With Germany turning its back on Russian gas, it’s abundantly clear that Nord Stream 2 is now clearly at odds with EU energy policy, Warren Patterson, head of commodities strategy at ING, told CNBC on Tuesday.
“The EU’s plan to be independent from Russian energy before 2030 suggests that it is unlikely that we will ever see natural gas flowing through the pipeline,” he said.
Patterson expected that the Nord Stream 2 operator would want to wait and see if there is any possible future for the pipeline once the war is over: “If there isn’t, they will need to make a decision to either abandon the pipeline or retrieve it. However, the latter would obviously be a costly operation,” Patterson said.
The war will be decisive
Russia has had a severe range of sanctions imposed upon it for the invasion and has become a pariah for the West which has tried to hit Russia, a major oil and gas exporter, where it hurts by sanctioning its energy sector.
The U.S. has banned imports of Russian-origin oil, liquified natural gas and coal while the EU has banned new investments in the Russian energy sector and the U.K. has sanctioned the leaders of Russian energy companies.
Nord Stream 2’s fate will largely be decided by how Russia’s invasion of Ukraine is concluded, and this itself depends on a number of factors, essentially, whether President Vladimir Putin concedes that his forces have not, and will not, achieve his territorial objectives on the ground and looks for a ceasefire, or whether he intensifies the conflict. How well Ukraine’s forces and defenses can repel and counter-attack Russia is also a large factor in the equation.
There are concerns the conflict is looking increasingly like a war of attrition where no one wins. In the meantime, talks between the two sides to find a ceasefire and peace deal remains fraught with difficulty.
There is a slim chance, one analyst noted, that Nord Stream 2’s fortunes could be turned around.
Nord Stream 2 “will not be re-launched or approved unless the Ukraine war comes to a conclusion that ensures Ukrainian territory and peace in a way that future Russian aggression is perceived as having been eradicated,” Henning Gloystein, director of energy, climate and resources at Eurasia Group, told CNBC Wednesday.
“Even in case of a ceasefire or some form of settled conclusion, it seems unlikely that a peace would be seen as so stable that no Russian threat existed anymore, especially while President Vladimir Putin is in power,” he said.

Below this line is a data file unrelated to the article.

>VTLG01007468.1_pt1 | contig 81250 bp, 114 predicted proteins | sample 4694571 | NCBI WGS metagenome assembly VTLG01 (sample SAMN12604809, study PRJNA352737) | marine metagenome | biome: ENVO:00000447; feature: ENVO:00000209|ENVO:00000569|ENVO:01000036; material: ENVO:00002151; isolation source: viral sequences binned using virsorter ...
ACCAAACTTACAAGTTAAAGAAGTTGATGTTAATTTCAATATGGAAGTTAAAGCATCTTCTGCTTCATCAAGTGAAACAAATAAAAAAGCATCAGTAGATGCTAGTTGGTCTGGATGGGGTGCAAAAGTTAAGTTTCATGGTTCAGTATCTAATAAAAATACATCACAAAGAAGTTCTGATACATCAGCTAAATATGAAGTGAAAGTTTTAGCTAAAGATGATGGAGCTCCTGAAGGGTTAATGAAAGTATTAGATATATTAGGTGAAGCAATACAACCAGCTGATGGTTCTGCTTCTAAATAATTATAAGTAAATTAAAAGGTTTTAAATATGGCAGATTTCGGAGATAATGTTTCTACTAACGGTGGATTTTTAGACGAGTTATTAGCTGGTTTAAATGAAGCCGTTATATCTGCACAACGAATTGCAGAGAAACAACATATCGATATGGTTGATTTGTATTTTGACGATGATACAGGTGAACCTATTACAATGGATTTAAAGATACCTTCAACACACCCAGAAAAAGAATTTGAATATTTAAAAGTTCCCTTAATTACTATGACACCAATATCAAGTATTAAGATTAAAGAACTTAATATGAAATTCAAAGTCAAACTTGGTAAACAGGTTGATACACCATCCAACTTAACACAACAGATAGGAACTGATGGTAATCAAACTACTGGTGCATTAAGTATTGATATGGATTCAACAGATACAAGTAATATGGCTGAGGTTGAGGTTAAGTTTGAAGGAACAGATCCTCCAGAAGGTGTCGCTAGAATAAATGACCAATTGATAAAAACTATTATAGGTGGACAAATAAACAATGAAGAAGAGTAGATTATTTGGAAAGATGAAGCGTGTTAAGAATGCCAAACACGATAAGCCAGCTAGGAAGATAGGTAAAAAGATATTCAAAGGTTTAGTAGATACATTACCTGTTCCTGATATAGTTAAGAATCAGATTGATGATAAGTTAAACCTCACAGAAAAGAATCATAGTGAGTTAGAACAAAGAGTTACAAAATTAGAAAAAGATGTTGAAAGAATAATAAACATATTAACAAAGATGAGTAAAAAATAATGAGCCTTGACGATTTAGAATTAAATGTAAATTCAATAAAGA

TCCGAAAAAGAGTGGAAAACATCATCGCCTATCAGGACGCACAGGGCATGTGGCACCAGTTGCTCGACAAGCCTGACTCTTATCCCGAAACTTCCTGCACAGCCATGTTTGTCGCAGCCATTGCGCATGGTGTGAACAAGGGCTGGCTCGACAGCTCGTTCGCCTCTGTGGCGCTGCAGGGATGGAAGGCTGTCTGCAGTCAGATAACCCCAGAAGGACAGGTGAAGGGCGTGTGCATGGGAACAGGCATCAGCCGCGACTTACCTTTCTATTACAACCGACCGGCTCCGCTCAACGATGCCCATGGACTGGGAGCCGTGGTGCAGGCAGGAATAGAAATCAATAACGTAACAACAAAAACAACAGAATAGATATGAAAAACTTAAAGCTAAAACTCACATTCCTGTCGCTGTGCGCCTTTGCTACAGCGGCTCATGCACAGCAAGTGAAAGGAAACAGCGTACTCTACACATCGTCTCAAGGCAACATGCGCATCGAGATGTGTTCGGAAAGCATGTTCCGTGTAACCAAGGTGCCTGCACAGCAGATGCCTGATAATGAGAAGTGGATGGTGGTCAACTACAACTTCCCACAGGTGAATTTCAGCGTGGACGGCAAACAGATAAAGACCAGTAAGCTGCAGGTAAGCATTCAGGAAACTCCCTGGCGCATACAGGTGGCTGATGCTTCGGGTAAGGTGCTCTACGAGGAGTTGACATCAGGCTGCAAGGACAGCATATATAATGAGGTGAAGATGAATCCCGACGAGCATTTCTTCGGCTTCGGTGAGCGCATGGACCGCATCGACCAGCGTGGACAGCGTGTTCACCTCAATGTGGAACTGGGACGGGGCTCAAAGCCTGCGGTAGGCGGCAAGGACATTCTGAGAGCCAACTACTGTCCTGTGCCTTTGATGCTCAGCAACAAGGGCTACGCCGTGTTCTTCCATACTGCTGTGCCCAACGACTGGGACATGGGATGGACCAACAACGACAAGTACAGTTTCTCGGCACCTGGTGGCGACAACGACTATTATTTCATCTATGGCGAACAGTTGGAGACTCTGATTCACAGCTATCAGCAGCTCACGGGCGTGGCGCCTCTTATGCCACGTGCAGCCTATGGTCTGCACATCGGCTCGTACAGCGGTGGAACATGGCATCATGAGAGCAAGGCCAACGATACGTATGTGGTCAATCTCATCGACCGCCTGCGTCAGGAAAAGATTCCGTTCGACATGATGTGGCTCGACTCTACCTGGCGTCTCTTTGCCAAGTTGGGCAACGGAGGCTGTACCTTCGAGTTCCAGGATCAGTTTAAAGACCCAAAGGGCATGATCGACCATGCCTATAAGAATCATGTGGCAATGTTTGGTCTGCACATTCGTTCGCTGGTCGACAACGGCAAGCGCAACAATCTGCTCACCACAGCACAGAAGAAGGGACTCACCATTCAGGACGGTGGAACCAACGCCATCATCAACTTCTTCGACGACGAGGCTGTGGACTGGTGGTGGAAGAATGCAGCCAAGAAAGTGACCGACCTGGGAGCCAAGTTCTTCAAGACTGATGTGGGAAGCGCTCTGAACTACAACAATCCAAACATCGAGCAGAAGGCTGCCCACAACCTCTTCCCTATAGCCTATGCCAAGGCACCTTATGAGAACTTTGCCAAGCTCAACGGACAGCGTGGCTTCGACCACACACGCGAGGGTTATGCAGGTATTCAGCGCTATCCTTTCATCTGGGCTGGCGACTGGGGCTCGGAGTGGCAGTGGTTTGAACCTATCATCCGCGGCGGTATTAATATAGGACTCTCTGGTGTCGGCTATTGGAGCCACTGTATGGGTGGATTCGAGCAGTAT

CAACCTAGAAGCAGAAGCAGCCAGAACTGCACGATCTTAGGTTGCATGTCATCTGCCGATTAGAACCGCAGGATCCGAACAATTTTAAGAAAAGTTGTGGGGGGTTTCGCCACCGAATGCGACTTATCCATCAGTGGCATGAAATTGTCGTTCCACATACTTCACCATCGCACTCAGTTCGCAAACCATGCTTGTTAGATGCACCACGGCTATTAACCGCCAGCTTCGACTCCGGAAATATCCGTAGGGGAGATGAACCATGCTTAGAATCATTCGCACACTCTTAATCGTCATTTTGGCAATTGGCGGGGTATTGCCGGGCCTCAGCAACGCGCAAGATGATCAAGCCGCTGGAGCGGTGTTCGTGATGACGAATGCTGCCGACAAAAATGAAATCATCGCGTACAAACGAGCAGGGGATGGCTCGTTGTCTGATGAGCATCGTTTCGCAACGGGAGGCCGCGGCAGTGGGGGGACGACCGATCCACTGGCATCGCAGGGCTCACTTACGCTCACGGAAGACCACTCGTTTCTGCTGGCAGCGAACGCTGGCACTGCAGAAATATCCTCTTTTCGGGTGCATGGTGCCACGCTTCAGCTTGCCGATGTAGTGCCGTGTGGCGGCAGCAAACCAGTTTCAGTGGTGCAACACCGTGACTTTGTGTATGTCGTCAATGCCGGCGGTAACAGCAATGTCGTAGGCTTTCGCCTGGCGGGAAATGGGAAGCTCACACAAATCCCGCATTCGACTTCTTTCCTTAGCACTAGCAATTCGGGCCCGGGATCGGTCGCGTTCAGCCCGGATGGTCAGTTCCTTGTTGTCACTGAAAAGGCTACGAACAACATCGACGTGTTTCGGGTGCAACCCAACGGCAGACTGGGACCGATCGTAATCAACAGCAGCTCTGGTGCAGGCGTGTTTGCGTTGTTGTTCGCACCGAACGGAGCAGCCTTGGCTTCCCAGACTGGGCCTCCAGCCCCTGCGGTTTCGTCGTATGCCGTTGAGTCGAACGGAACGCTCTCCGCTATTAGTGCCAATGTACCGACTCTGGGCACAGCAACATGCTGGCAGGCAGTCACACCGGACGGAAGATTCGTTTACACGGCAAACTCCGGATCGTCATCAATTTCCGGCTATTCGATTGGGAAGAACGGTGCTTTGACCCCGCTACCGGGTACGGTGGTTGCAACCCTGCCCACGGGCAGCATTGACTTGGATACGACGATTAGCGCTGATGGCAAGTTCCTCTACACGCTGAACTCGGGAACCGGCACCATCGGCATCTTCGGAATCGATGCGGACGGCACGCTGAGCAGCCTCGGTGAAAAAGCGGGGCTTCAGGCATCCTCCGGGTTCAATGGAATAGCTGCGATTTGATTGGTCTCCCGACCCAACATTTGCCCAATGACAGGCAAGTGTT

Given Putin seems pretty safe in his position, Henning noted, the German government does not expect a revival of Nord Stream 2.
“The only conceivable scenario for revival – and probably why NS2 is officially suspended, not canceled – seems to be under a totally reformed Russian government. Even then, I suspect Germany would be reluctant to just revive NS2 in its past form. I suspect Germany would probably seek to transform it into a hydrogen pipeline. But that all seems a bit farfetched at this stage,” Gloystein noted. CNBC has asked for further comment from the German government and is awaiting a response.
Kristine Berzina, from the German Marshall Fund of the United States, said that for a number of years there has been speculation about whether the Nord Stream pipelines and others could be used to transport hydrogen in the future, and that Russia is a potential future supplier of hydrogen.
“For those who wish not to fall into old patterns of dependence on Russia, it will be important to watch whether there are old-timers in Germany who would want to eventually revive the energy relationship with Russia with next generation fuels under a decarbonization flag. But would Europe really subjugate itself to Russia again? This would again enrich Russia,” she cautioned.
The Nord Stream 2 gas pipeline has always been controversial since Gazprom and several European energy companies agreed in 2015 to construct it.
Russia and Germany, under former Chancellor Angela Merkel, insisted that the gas pipeline was a purely commercial venture and that it would lower gas prices for European consumers. Nonetheless, the fact the project got the green light a year after Russia had annexed Crimea from Ukraine prompted criticism of Berlin.
“In hindsight, we’re all smarter, but we should have never signed this Nord Stream 2 [agreement],” Wolfgang Ischinger, president of the Munich Security Conference’s Foundation Council and a former diplomat, told CNBC. “But that’s what happened.”
Ischinger said it continues to be “a huge effort” for Germany to wean itself off a well-established Russian-German economic relationship, one that brought about the Nord Stream 2 partnership, and that Germany was now waking up to the fact that “Russia is now our adversary.”
That the pipeline project was a bad idea and had the potential to go spectacularly wrong was not without warning from several quarters, notably the U.S. and eastern European countries, including Poland and Ukraine.
They all said the pipeline would only increase Europe’s reliance on Russian gas imports and reduce the region’s energy security as a result. Ukraine stood to lose billions of dollars worth of gas transit fees that Russia paid it to transfer gas via the country whereas the U.S. has long had an eye on increasing its own LNG exports to Europe.